Cum Grano

Mr. Bernard Shaw and Mr. Henry Salt

Mr. Bernard Shaw and Mr. Henry Salt

Henry S. Salt and George Bernard Shaw

“My pastime has been writing sermons in plays, sermons preaching what Salt practised. Salt was original and in his way unique.” — George Bernard Shaw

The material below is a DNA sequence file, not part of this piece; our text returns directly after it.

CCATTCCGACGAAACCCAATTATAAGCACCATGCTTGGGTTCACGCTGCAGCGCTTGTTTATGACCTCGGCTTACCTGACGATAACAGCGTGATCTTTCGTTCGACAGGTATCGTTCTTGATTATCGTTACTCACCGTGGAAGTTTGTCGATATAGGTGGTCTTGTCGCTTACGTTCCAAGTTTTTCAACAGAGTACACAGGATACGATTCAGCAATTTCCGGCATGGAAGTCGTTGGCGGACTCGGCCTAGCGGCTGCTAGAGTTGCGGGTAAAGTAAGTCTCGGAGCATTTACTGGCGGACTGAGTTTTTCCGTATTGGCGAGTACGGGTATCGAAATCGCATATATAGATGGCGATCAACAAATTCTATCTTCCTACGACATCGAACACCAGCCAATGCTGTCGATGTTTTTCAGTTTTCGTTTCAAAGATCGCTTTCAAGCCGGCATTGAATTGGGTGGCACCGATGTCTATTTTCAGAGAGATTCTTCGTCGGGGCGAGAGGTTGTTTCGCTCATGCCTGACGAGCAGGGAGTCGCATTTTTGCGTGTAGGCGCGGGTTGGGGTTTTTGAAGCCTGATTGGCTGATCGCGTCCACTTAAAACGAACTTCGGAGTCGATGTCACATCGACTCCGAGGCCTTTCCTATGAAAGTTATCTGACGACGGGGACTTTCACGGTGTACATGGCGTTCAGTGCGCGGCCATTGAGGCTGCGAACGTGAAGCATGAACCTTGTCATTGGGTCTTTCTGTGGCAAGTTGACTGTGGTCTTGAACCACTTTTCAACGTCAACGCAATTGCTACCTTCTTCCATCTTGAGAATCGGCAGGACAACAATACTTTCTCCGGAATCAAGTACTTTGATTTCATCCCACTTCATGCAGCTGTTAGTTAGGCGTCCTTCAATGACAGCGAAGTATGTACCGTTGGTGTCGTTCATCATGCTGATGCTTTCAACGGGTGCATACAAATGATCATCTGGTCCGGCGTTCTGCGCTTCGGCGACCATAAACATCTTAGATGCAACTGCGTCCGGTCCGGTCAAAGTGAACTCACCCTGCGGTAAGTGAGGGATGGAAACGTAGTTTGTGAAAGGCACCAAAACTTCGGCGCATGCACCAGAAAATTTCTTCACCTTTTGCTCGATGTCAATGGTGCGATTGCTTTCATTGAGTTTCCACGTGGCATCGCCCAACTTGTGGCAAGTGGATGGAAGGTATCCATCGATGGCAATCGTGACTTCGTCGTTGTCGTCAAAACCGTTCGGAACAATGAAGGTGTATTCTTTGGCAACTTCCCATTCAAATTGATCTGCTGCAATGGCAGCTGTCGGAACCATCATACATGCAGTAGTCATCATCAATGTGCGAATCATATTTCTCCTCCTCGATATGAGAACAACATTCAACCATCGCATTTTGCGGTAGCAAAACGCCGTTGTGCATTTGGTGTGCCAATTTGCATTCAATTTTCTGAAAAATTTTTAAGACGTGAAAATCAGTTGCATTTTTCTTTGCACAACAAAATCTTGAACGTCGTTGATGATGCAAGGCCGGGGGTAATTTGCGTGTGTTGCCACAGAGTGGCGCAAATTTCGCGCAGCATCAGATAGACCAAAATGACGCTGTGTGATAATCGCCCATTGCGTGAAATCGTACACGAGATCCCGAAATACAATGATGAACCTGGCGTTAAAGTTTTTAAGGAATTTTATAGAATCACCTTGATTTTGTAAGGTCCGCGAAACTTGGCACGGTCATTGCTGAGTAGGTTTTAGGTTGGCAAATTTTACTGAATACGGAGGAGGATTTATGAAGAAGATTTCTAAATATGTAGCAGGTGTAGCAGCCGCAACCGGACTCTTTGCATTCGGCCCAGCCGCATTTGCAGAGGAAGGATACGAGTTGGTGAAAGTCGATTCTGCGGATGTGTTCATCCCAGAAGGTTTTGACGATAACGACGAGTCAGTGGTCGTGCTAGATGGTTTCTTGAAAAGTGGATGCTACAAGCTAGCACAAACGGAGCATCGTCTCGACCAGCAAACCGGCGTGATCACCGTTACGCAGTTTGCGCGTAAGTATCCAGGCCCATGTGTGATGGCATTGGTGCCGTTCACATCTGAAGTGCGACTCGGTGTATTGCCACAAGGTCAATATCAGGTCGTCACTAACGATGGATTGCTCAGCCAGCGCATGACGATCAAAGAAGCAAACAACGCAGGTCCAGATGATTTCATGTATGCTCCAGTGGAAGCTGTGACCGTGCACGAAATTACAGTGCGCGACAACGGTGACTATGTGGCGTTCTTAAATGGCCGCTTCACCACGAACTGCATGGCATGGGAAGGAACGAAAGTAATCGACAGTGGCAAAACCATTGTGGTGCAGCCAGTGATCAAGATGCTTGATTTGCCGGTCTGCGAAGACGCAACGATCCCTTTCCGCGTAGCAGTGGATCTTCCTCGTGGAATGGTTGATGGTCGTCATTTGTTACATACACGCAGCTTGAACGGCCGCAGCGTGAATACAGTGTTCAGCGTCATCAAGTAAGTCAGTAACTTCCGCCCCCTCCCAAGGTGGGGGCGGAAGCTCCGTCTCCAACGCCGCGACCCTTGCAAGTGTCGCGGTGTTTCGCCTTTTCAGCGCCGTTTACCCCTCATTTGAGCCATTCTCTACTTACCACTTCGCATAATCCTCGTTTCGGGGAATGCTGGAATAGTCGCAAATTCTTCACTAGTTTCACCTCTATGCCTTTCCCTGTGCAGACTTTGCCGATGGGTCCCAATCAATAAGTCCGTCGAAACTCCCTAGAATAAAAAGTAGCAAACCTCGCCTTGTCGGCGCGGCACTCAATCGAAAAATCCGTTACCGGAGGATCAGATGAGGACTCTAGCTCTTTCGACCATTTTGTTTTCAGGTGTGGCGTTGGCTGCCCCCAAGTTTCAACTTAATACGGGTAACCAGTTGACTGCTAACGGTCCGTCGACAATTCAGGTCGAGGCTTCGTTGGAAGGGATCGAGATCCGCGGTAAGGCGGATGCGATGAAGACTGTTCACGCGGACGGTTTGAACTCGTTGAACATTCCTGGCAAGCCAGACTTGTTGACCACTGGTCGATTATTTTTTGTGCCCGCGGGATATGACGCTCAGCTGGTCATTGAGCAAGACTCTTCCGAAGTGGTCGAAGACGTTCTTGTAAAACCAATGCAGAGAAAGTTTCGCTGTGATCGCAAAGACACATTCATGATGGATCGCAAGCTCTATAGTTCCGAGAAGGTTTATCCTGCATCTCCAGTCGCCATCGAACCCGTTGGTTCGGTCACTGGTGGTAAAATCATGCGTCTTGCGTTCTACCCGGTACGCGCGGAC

This interesting picture (here published by kind permission), showing Mr. Bernard Shaw and Mr. Henry Salt, was taken by an enterprising press-photographer at Hindhead, where Mr. And Mrs. Shaw were staying, after the illness of the former in 1898. “If I remember rightly,” says Mr. Salt, “the editor of the paper for which it was intended did not use the photograph, and gave as a reason that Mr. Shaw’s leg was so thin!” to which statement he adds the enjoinder, “But perhaps that had better be forgotten.” But if it adds degree whatsoever, to the gaiety of nations, why should it be? Mr. Shaw, on his part, we are quite sure, would be the last to complain. Quite possibly, it was in relation, to the same illness that Mr. Shaw himself (as recorded in The Vegetarian of February 3rd, 1900) declared as follows: “My situation is a solemn one. Life is offered to me on condition of eating beafsteaks. My weeping family crowd round me with Bovril and Brand’s Essence. But death is better than cannibalism (not to mention that I would not change my hat, much less my diet, on the evidence.) I know now that I am mortal, which in my Saturday Review-ing days I had come to doubt. My will contains direction for my funeral, which will be followed not by mourning coaches, but by herds of oxen, sheep, swine, flocks of poultry, and a small travelling aquarium of live fish, all wearing white scarves in honour to the man who perished rather than eat his fellow-creatures. It will be, with the single exception of Noah’s Ark, the most remarkable thing of the kind yet seen.” Happily, in 1931, like his friend Mr. Salt also, Mr. Shaw yet continue to survive, “a more or less shining example,” as he wrote to us some time ago, “of what can be done without eating corpses.”

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